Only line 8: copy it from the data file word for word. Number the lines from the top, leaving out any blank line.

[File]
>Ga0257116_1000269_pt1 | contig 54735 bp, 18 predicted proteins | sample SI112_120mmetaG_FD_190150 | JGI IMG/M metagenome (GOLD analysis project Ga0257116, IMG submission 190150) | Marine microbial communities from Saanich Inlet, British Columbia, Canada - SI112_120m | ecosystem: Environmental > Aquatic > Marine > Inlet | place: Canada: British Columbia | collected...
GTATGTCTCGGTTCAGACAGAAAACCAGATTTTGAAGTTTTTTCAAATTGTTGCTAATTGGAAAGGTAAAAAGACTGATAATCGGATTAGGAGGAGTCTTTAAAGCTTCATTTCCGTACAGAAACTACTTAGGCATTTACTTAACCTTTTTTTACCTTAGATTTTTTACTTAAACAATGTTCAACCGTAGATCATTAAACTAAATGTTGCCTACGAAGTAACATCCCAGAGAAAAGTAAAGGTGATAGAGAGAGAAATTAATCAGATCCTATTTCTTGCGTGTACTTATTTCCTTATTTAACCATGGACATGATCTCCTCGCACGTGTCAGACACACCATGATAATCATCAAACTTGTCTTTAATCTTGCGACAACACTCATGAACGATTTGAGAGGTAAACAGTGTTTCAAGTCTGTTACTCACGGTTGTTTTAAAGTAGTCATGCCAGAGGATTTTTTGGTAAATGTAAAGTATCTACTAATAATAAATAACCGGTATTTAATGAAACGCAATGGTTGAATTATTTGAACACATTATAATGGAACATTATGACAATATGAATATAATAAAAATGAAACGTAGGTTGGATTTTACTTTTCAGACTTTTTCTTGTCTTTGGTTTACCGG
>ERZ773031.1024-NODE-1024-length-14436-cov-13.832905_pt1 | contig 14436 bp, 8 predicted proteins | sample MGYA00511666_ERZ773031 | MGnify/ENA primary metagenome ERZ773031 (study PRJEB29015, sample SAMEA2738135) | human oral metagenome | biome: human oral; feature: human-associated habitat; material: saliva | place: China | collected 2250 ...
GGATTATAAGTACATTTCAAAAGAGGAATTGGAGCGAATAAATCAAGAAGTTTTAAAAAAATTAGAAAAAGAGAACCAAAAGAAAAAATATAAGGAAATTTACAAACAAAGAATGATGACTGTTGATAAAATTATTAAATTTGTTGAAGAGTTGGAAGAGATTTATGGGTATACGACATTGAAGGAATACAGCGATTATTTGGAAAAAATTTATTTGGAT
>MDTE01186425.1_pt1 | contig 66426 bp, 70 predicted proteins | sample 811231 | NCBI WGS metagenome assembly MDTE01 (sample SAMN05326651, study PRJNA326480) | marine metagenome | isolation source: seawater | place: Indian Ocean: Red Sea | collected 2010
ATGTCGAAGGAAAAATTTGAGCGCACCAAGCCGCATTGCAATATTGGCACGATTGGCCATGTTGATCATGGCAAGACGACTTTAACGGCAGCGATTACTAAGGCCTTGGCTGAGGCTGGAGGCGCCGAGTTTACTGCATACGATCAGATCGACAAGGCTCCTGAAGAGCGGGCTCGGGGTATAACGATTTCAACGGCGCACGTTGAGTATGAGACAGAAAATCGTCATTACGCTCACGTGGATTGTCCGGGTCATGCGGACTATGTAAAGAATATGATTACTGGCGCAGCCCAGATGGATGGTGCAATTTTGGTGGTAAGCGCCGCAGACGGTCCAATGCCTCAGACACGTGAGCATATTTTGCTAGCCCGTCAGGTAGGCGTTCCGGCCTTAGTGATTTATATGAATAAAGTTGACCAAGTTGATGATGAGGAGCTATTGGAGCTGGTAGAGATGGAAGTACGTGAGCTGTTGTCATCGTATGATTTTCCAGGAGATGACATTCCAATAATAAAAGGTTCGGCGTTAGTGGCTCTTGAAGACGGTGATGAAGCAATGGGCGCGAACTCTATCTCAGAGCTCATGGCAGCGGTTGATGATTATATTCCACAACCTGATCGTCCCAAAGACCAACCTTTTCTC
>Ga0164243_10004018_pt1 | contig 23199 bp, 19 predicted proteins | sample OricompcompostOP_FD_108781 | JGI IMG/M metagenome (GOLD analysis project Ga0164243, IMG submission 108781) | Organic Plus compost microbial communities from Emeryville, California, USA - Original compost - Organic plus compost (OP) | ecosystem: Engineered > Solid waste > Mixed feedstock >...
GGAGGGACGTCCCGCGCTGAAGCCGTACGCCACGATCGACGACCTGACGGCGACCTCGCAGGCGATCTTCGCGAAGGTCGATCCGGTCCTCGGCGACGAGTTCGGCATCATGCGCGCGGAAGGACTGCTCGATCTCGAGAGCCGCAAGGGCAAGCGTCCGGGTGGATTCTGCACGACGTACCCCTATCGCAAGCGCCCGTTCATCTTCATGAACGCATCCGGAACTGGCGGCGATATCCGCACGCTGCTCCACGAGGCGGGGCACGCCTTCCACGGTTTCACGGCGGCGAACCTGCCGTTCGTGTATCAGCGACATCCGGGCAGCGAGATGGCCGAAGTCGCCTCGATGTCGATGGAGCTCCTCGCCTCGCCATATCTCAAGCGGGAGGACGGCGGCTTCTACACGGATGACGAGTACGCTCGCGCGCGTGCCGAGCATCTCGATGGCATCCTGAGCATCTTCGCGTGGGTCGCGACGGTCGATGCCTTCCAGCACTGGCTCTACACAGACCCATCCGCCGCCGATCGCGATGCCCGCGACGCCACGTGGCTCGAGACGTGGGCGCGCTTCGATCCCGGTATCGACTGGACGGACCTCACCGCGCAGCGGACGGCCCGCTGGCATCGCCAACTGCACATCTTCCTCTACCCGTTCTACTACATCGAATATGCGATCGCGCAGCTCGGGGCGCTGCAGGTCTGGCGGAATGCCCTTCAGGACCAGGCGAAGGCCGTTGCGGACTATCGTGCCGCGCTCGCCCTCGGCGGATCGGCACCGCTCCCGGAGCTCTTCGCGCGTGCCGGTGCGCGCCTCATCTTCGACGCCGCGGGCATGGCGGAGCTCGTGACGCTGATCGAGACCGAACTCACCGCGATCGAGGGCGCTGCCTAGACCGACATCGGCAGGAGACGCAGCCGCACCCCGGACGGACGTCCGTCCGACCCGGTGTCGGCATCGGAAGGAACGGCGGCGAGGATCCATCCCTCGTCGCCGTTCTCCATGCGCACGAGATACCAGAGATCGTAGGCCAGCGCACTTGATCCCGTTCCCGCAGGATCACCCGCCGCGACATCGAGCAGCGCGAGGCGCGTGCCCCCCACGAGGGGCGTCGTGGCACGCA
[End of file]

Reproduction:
GGAGGGACGTCCCGCGCTGAAGCCGTACGCCACGATCGACGACCTGACGGCGACCTCGCAGGCGATCTTCGCGAAGGTCGATCCGGTCCTCGGCGACGAGTTCGGCATCATGCGCGCGGAAGGACTGCTCGATCTCGAGAGCCGCAAGGGCAAGCGTCCGGGTGGATTCTGCACGACGTACCCCTATCGCAAGCGCCCGTTCATCTTCATGAACGCATCCGGAACTGGCGGCGATATCCGCACGCTGCTCCACGAGGCGGGGCACGCCTTCCACGGTTTCACGGCGGCGAACCTGCCGTTCGTGTATCAGCGACATCCGGGCAGCGAGATGGCCGAAGTCGCCTCGATGTCGATGGAGCTCCTCGCCTCGCCATATCTCAAGCGGGAGGACGGCGGCTTCTACACGGATGACGAGTACGCTCGCGCGCGTGCCGAGCATCTCGATGGCATCCTGAGCATCTTCGCGTGGGTCGCGACGGTCGATGCCTTCCAGCACTGGCTCTACACAGACCCATCCGCCGCCGATCGCGATGCCCGCGACGCCACGTGGCTCGAGACGTGGGCGCGCTTCGATCCCGGTATCGACTGGACGGACCTCACCGCGCAGCGGACGGCCCGCTGGCATCGCCAACTGCACATCTTCCTCTACCCGTTCTACTACATCGAATATGCGATCGCGCAGCTCGGGGCGCTGCAGGTCTGGCGGAATGCCCTTCAGGACCAGGCGAAGGCCGTTGCGGACTATCGTGCCGCGCTCGCCCTCGGCGGATCGGCACCGCTCCCGGAGCTCTTCGCGCGTGCCGGTGCGCGCCTCATCTTCGACGCCGCGGGCATGGCGGAGCTCGTGACGCTGATCGAGACCGAACTCACCGCGATCGAGGGCGCTGCCTAGACCGACATCGGCAGGAGACGCAGCCGCACCCCGGACGGACGTCCGTCCGACCCGGTGTCGGCATCGGAAGGAACGGCGGCGAGGATCCATCCCTCGTCGCCGTTCTCCATGCGCACGAGATACCAGAGATCGTAGGCCAGCGCACTTGATCCCGTTCCCGCAGGATCACCCGCCGCGACATCGAGCAGCGCGAGGCGCGTGCCCCCCACGAGGGGCGTCGTGGCACGCA